“F-22 Raptor has delivered on its promise to provide unprecedented air dominance. The 5th Generation F-22’s unique combination of stealth, speed, agility, and situational awareness, combined with lethal long-range air-to-air and air-to-ground weaponry, makes it the best air dominance fighter in the world,” Lockheed Martin’s website reads.
According to EurAsian Times, “the fighter aircraft combines a revolutionary leap in technology and capability with reduced support requirements and maintenance costs. …The aircraft’s super-cruise, along with its stealth, integrated avionics, and maneuverability gives its pilots a ‘first-look, first-shot, first-kill’ ability against enemy aircraft.”
It continued: “The Raptor not only has an inherent precision ground-attack capability but can also carry existing and planned short and medium-range air-to-air missiles in its internal bays. The F-22 also comes with an internal 20-mm cannon and provisions for carrying precision ground attack weapons.”
Despite these amazing next-generation features, that doesn’t mean that the F-22 Raptor is invincible. In fact, it was once shot down by a fourth-generation fighter jet—Dassault’s Rafale. Thank goodness it was in a training exercise and not in actual combat.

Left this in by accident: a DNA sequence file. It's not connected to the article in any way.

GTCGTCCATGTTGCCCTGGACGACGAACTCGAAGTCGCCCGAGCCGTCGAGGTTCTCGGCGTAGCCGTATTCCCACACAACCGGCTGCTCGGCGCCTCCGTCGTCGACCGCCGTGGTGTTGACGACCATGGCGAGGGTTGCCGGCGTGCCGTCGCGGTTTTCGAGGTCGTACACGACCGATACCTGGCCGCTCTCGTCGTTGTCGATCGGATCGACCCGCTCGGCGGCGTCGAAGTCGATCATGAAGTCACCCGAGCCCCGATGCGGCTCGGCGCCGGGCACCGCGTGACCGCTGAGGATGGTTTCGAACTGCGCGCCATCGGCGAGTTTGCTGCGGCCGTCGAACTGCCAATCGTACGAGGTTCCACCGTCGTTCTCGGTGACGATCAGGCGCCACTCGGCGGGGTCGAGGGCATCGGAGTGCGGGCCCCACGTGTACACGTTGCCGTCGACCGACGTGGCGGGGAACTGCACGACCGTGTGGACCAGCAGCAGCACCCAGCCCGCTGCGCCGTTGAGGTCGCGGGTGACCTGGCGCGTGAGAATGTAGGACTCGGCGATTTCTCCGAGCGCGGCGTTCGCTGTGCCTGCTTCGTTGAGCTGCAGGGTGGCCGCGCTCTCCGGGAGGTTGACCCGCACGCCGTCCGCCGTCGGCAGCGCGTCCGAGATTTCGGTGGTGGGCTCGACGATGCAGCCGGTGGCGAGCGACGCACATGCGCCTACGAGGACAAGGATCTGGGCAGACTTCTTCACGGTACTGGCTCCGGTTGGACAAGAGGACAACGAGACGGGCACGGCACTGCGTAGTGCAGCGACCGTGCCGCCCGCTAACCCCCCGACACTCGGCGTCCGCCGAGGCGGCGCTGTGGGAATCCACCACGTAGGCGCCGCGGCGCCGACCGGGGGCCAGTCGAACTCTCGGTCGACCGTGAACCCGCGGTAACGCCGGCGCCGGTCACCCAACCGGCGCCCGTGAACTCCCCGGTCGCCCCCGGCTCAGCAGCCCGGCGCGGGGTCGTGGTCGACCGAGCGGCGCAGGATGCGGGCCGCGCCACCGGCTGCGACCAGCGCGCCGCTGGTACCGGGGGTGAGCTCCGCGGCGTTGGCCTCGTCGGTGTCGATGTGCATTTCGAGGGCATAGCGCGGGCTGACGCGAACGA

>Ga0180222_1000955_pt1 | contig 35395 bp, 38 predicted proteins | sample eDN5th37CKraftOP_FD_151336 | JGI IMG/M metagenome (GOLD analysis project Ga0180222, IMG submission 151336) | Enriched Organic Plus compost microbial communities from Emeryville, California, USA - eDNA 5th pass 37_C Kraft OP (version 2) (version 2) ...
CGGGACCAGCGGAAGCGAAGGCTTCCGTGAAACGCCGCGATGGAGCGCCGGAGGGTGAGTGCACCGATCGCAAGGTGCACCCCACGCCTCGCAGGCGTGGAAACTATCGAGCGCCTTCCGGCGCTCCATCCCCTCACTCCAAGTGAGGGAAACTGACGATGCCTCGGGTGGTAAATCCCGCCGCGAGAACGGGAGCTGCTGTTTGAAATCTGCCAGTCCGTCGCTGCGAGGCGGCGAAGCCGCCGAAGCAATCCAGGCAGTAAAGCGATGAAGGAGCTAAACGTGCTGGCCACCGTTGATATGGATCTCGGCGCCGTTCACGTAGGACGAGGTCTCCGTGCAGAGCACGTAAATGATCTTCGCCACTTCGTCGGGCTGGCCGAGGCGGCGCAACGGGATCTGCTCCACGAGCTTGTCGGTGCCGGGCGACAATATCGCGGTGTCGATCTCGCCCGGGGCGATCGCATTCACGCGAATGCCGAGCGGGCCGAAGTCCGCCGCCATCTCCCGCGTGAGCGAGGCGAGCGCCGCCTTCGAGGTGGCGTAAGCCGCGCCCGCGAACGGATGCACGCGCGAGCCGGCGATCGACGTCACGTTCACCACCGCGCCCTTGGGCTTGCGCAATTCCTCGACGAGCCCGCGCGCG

“While remarkable in its own stead, in comparison to the Raptor, this French warplane doesn’t appear to be as impressive. It is a versatile “omnirole” fighter that can perform all kinds of missions and carry a very wide variety of weapons,” the Times’ expert writes.
“However, it can only reach a speed of 2 Mach, slower than the Raptor’s top speed of 2.25 Mach. The F-22’s rate of climb, maneuverability as well as avionics outpace those of the French jet,” he continued.
What About the F-35?
With this in mind, should Washington also be concerned about the F-35, known to be the most lethal and versatile aircraft of the modern era? Former Defense Secretary James Mattis even called the F-35 aircraft “critical” for America’s air superiority and applauded its ability to integrate seamlessly with allies who have purchased the jet.
“The F-35 serves as the backbone of allied airpower for thirteen nations and counting. Playing a critical role in joint domain operations, the fighter brings unprecedented situational awareness, information sharing, and connectivity to the coalition,” Lockheed Martin writes on its website.
The Times’ expert noted that the “F-35 has had more field experience than F-22. Unlike the Raptor, which the U.S. refused to export so as to keep this advanced technology to itself, the F-35 aircraft has been exported globally and is used by several U.S. allies.”
He continued: “Its unique avionics and stealth capabilities give the fighter an edge over most other warplanes known today. Just like the Raptor, the F-35 is likely to have the advantage when it comes to stealth. … The twist, though, is likely to be in a Within Visual Range (WVR) combat situation. In dogfights, the French jet can play to its strength. Rafale’s agility, thrust-to-weight ratio, and maneuverability are likely to prove lethal to the F-35. This would be a case of history repeating itself, for an F-35 vs. Rafale dogfight is likely to be very similar to the exchange that happened between Rafale and the F-22 more than a decade ago.”
Ethen Kim Lieser is a Washington state-based Science and Tech Editor who has held posts at Google, The Korea Herald, Lincoln Journal Star, AsianWeek, and Arirang TV. Follow or contact him on LinkedIn.